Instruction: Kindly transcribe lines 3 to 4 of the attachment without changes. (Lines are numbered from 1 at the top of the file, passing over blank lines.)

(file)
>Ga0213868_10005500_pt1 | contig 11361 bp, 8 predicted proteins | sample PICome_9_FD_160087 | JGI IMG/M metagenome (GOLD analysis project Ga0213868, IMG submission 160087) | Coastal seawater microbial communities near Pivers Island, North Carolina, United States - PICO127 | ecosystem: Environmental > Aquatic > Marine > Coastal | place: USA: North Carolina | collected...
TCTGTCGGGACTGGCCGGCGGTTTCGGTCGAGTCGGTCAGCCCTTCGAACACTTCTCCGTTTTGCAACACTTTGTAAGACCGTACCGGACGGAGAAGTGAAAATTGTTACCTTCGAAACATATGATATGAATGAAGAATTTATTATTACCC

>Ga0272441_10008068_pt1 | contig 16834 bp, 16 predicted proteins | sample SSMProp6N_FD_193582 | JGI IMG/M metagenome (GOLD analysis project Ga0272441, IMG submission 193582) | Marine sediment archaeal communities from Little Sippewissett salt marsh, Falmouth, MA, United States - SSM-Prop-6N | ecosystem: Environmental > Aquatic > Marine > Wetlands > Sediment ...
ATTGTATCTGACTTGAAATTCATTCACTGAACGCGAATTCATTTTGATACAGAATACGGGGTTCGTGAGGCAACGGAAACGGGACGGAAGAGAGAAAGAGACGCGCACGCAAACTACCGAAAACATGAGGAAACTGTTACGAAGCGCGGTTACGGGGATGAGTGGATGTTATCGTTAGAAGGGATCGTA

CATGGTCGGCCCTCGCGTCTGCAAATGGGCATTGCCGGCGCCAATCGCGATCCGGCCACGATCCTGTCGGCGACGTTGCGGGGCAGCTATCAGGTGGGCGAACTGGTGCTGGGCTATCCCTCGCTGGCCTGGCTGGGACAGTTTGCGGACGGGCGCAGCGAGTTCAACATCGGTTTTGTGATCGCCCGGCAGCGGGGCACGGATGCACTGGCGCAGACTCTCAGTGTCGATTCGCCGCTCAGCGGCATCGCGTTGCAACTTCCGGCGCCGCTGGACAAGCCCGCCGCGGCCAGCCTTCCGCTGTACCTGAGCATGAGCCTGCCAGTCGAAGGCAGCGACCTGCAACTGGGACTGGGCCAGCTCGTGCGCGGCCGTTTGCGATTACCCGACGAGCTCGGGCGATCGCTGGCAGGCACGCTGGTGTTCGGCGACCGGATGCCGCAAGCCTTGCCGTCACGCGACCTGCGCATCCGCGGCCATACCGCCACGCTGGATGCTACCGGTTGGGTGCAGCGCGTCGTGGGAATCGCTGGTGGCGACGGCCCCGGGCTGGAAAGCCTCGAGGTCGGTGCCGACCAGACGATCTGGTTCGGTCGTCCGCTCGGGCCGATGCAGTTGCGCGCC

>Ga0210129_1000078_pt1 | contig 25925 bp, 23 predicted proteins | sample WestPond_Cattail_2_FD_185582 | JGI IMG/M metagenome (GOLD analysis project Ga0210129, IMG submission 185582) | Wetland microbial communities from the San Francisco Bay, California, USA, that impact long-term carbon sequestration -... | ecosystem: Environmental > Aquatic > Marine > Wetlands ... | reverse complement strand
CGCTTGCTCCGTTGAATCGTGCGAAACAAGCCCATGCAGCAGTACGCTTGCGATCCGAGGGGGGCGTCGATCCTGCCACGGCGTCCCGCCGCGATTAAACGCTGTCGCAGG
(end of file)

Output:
>Ga0272441_10008068_pt1 | contig 16834 bp, 16 predicted proteins | sample SSMProp6N_FD_193582 | JGI IMG/M metagenome (GOLD analysis project Ga0272441, IMG submission 193582) | Marine sediment archaeal communities from Little Sippewissett salt marsh, Falmouth, MA, United States - SSM-Prop-6N | ecosystem: Environmental > Aquatic > Marine > Wetlands > Sediment ...
ATTGTATCTGACTTGAAATTCATTCACTGAACGCGAATTCATTTTGATACAGAATACGGGGTTCGTGAGGCAACGGAAACGGGACGGAAGAGAGAAAGAGACGCGCACGCAAACTACCGAAAACATGAGGAAACTGTTACGAAGCGCGGTTACGGGGATGAGTGGATGTTATCGTTAGAAGGGATCGTA